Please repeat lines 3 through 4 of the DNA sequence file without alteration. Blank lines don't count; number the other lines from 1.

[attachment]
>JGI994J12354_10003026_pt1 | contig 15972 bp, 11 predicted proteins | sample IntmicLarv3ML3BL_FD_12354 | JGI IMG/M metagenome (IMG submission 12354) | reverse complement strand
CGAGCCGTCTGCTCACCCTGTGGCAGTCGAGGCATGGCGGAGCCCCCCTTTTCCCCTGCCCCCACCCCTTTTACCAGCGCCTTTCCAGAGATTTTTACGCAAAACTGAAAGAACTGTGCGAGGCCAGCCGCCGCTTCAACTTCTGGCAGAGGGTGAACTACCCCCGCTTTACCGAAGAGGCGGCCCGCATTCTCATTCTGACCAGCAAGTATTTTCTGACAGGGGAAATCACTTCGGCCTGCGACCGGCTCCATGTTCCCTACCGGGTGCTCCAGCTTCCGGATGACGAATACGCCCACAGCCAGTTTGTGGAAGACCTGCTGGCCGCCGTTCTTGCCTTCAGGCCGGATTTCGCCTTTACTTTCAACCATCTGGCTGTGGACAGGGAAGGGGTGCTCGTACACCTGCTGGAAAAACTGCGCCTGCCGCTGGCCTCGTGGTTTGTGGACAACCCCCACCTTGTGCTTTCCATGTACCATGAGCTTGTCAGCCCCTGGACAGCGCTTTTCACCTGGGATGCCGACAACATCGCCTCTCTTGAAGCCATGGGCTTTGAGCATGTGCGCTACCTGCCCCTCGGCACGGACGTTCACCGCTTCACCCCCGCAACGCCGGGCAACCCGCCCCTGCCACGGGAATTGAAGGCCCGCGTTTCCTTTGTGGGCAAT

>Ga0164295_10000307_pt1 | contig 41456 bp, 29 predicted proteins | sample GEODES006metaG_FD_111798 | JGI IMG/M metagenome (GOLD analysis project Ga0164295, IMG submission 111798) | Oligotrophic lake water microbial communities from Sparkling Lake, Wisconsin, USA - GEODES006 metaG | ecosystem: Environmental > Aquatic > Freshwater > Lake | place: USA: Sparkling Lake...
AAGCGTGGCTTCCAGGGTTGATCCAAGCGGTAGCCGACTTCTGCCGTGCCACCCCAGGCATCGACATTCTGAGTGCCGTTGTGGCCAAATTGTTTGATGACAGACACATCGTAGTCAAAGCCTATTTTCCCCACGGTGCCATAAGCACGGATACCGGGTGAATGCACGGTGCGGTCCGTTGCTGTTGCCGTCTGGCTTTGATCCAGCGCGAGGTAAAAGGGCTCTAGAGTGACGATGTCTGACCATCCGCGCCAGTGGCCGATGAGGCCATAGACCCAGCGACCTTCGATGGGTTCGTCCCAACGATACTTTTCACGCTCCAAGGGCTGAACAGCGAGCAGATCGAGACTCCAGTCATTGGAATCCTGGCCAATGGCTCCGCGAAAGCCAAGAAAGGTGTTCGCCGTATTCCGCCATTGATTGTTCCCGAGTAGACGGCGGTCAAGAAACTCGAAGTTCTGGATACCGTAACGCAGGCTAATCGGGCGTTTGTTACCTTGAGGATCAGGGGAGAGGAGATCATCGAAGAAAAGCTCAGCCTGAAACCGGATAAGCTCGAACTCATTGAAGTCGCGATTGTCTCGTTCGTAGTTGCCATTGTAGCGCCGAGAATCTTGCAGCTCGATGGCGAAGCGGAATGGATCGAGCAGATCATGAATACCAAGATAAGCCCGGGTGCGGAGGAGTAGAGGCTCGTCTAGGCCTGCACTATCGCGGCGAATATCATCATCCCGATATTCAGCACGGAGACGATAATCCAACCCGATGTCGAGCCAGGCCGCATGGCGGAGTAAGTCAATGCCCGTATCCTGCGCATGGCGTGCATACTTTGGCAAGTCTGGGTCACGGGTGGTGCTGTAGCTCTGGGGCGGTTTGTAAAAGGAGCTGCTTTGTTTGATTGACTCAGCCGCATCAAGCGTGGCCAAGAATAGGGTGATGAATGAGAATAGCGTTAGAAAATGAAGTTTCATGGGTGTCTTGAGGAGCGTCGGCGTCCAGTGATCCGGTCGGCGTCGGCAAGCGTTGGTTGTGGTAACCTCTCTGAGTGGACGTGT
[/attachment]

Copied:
>Ga0164295_10000307_pt1 | contig 41456 bp, 29 predicted proteins | sample GEODES006metaG_FD_111798 | JGI IMG/M metagenome (GOLD analysis project Ga0164295, IMG submission 111798) | Oligotrophic lake water microbial communities from Sparkling Lake, Wisconsin, USA - GEODES006 metaG | ecosystem: Environmental > Aquatic > Freshwater > Lake | place: USA: Sparkling Lake...
AAGCGTGGCTTCCAGGGTTGATCCAAGCGGTAGCCGACTTCTGCCGTGCCACCCCAGGCATCGACATTCTGAGTGCCGTTGTGGCCAAATTGTTTGATGACAGACACATCGTAGTCAAAGCCTATTTTCCCCACGGTGCCATAAGCACGGATACCGGGTGAATGCACGGTGCGGTCCGTTGCTGTTGCCGTCTGGCTTTGATCCAGCGCGAGGTAAAAGGGCTCTAGAGTGACGATGTCTGACCATCCGCGCCAGTGGCCGATGAGGCCATAGACCCAGCGACCTTCGATGGGTTCGTCCCAACGATACTTTTCACGCTCCAAGGGCTGAACAGCGAGCAGATCGAGACTCCAGTCATTGGAATCCTGGCCAATGGCTCCGCGAAAGCCAAGAAAGGTGTTCGCCGTATTCCGCCATTGATTGTTCCCGAGTAGACGGCGGTCAAGAAACTCGAAGTTCTGGATACCGTAACGCAGGCTAATCGGGCGTTTGTTACCTTGAGGATCAGGGGAGAGGAGATCATCGAAGAAAAGCTCAGCCTGAAACCGGATAAGCTCGAACTCATTGAAGTCGCGATTGTCTCGTTCGTAGTTGCCATTGTAGCGCCGAGAATCTTGCAGCTCGATGGCGAAGCGGAATGGATCGAGCAGATCATGAATACCAAGATAAGCCCGGGTGCGGAGGAGTAGAGGCTCGTCTAGGCCTGCACTATCGCGGCGAATATCATCATCCCGATATTCAGCACGGAGACGATAATCCAACCCGATGTCGAGCCAGGCCGCATGGCGGAGTAAGTCAATGCCCGTATCCTGCGCATGGCGTGCATACTTTGGCAAGTCTGGGTCACGGGTGGTGCTGTAGCTCTGGGGCGGTTTGTAAAAGGAGCTGCTTTGTTTGATTGACTCAGCCGCATCAAGCGTGGCCAAGAATAGGGTGATGAATGAGAATAGCGTTAGAAAATGAAGTTTCATGGGTGTCTTGAGGAGCGTCGGCGTCCAGTGATCCGGTCGGCGTCGGCAAGCGTTGGTTGTGGTAACCTCTCTGAGTGGACGTGT